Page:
SC Removal of Name from Deed

I have/had a partner on a condo. He failed to live up to his financial obligations, stopped paying all together and started ducking me. I finally made a deal to buy him out. Before he filled out the documents, I received a mail from his wife saying he was giving up his interest. I then got a call informing me he was dying. He never recovered and subsequently passed on. SC is a survivor state, yes? So I believe that his wife gets his interest. When he died he left many unpaid debts including his share of condo bills. How can I get him off the deed to the condo? I am willing to pay the wife his share at the time of our agreement – any debts on the condo he was liable for at the time of his death. Since it is a survivor state would this go into probate?

Asked on June 2, 2018 under Real Estate Law, South Carolina

Answers:

SJZ, Member, New York Bar / FreeAdvice Contributing Attorney

Answered 2 years ago | Contributor

If you and your partner co-owned the property as "tenants in common," as is most likely the case, then on your partner's death, his wife did most likely inherit his interest. Or more accurately, it will go to her once his estate in probated; in the meantime, it is an asset of his estate and the estate's executor or personal representative has authority over it but must act in the interests of the heirs or beneficiaries (e.g. the wife).
For simplicity's sake, even though your partner's interest in the property may currently be in his estate and not have transferred to his wife, we will refer to "her" below, except where we specifically mention the estate or executor/personal representative.
You cannot force her to take her name of the deed and give up her interest in the property--though you can negotiate with her and see if she is willing to sell you her interest for a price you both agree to. Being on the deed makes someone an owner of the property; an owner cannot be compelled to give up their interest in or ownership of a thing. So what you should do first is try to negotiate with her--or if the property is still part of your partner's estate, with the executor/personal representative--to see if you can't work things out voluntarily. Even if you would have to pay more than you think is fair or appropriate, it may be worth it to do so to resolve this matter and avoid the delays and costs of litigation (see below).
If you and  she (or the estate) cannot work matters out, you can bring a legal action traditionally called an action "for partition" (your state may have a different name for it) for a court order requiring that the property be listed for sale at its fair market value, and then the proceeds of the sale (less the costs of sale and any mortgages, HELOCs, liens, etc. on the property) be distributed between the owners. In this action, you can present evidence that you paid more than your fair share and that your partner shirked his responsibilities, and the court may be willing to adjust how the proceeds are divided and give you a larger share of the money.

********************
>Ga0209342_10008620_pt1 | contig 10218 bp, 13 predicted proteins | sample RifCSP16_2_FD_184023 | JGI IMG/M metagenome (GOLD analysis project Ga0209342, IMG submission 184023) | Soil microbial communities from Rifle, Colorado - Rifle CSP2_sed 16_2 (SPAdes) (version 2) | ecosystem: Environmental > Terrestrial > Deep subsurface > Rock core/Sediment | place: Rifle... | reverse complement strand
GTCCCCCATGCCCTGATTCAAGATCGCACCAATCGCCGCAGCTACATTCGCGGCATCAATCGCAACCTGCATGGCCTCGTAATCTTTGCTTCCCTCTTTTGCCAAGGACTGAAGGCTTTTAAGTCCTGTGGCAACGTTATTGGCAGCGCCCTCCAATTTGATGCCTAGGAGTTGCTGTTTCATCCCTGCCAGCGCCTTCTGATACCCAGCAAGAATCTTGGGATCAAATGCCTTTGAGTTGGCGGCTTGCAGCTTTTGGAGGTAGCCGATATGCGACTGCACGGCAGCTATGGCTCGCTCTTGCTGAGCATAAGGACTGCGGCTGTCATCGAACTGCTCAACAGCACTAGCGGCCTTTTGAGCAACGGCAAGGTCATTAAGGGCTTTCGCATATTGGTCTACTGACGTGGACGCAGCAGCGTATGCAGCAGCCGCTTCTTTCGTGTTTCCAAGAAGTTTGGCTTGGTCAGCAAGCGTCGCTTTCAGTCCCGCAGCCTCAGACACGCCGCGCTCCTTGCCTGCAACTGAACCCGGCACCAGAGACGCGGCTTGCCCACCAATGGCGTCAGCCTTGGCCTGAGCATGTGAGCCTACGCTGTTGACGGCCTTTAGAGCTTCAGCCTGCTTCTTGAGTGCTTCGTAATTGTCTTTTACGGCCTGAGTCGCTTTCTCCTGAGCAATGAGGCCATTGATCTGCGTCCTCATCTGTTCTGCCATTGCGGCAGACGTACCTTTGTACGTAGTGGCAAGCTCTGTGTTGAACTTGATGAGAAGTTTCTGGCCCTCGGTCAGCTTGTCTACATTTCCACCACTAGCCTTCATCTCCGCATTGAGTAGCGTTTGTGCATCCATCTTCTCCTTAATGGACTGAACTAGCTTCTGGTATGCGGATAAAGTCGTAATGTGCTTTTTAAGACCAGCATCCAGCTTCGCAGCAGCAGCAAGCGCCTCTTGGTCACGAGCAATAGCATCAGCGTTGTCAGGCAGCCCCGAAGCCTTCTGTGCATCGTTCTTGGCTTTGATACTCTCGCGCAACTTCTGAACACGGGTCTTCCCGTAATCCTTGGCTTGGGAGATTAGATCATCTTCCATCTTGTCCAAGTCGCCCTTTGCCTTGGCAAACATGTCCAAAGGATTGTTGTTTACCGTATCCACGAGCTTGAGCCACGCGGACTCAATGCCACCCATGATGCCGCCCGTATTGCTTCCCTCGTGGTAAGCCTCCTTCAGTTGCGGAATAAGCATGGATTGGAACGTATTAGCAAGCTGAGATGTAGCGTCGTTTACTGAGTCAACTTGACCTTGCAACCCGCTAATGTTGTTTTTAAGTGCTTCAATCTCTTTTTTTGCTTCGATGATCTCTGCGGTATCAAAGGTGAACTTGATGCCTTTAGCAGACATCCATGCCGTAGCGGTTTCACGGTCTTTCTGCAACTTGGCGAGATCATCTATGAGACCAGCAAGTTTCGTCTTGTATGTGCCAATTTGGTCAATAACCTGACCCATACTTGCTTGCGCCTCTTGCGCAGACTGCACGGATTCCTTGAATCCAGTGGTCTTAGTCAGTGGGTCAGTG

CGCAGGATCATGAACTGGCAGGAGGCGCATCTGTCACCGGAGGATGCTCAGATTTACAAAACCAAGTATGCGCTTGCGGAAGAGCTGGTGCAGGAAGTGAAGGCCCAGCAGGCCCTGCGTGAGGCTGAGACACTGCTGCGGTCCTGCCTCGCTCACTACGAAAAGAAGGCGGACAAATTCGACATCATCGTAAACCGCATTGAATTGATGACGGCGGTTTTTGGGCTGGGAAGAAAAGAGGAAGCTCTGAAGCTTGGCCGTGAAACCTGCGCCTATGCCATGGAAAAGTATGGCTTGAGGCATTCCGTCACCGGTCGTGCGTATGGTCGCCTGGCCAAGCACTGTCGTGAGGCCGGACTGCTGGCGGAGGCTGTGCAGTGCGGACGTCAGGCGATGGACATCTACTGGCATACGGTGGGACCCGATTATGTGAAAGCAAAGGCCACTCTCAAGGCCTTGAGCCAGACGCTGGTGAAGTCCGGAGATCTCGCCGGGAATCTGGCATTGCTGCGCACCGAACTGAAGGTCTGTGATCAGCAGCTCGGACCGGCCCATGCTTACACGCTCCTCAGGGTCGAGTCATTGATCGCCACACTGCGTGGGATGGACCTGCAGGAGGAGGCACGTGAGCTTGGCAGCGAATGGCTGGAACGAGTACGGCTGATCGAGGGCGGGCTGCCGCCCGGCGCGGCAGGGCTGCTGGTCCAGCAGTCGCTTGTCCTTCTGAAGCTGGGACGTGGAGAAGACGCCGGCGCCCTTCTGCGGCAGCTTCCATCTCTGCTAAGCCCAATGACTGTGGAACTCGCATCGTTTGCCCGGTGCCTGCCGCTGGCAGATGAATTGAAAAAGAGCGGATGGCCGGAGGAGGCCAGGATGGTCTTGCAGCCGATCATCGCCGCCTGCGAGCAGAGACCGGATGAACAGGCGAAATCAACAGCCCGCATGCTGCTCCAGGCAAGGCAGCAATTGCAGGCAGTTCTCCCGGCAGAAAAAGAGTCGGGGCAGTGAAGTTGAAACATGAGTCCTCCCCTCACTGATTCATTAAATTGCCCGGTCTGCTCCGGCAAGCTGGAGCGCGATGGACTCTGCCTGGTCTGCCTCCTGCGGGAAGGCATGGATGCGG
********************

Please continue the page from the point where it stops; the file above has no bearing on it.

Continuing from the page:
If you want to pursue this option, a real estate attorney can help you.

SJZ, Member, New York Bar / FreeAdvice Contributing Attorney

Answered 2 years ago | Contributor

If you and your partner co-owned the property as "tenants in common," as is most likely the case, then on your partner's death, his wife did most likely inherit his interest. Or more accurately, it will go to her once his estate in probated; in the meantime, it is an asset of his estate and the estate's executor or personal representative has authority over it but must act in the interests of the heirs or beneficiaries (e.g. the wife).
For simplicity's sake, even though your partner's interest in the property may currently be in his estate and not have transferred to his wife, we will refer to "her" below, except where we specifically mention the estate or executor/personal representative.
You cannot force her to take her name of the deed and give up her interest in the property--though you can negotiate with her and see if she is willing to sell you her interest for a price you both agree to. Being on the deed makes someone an owner of the property; an owner cannot be compelled to give up their interest in or ownership of a thing. So what you should do first is try to negotiate with her--or if the property is still part of your partner's estate, with the executor/personal representative--to see if you can't work things out voluntarily. Even if you would have to pay more than you think is fair or appropriate, it may be worth it to do so to resolve this matter and avoid the delays and costs of litigation (see below).
If you and  she (or the estate) cannot work matters out, you can bring a legal action traditionally called an action "for partition" (your state may have a different name for it) for a court order requiring that the property be listed for sale at its fair market value, and then the proceeds of the sale (less the costs of sale and any mortgages, HELOCs, liens, etc. on the property) be distributed between the owners. In this action, you can present evidence that you paid more than your fair share and that your partner shirked his responsibilities, and the court may be willing to adjust how the proceeds are divided and give you a larger share of the money.
If you want to pursue this option, a real estate attorney can help you.


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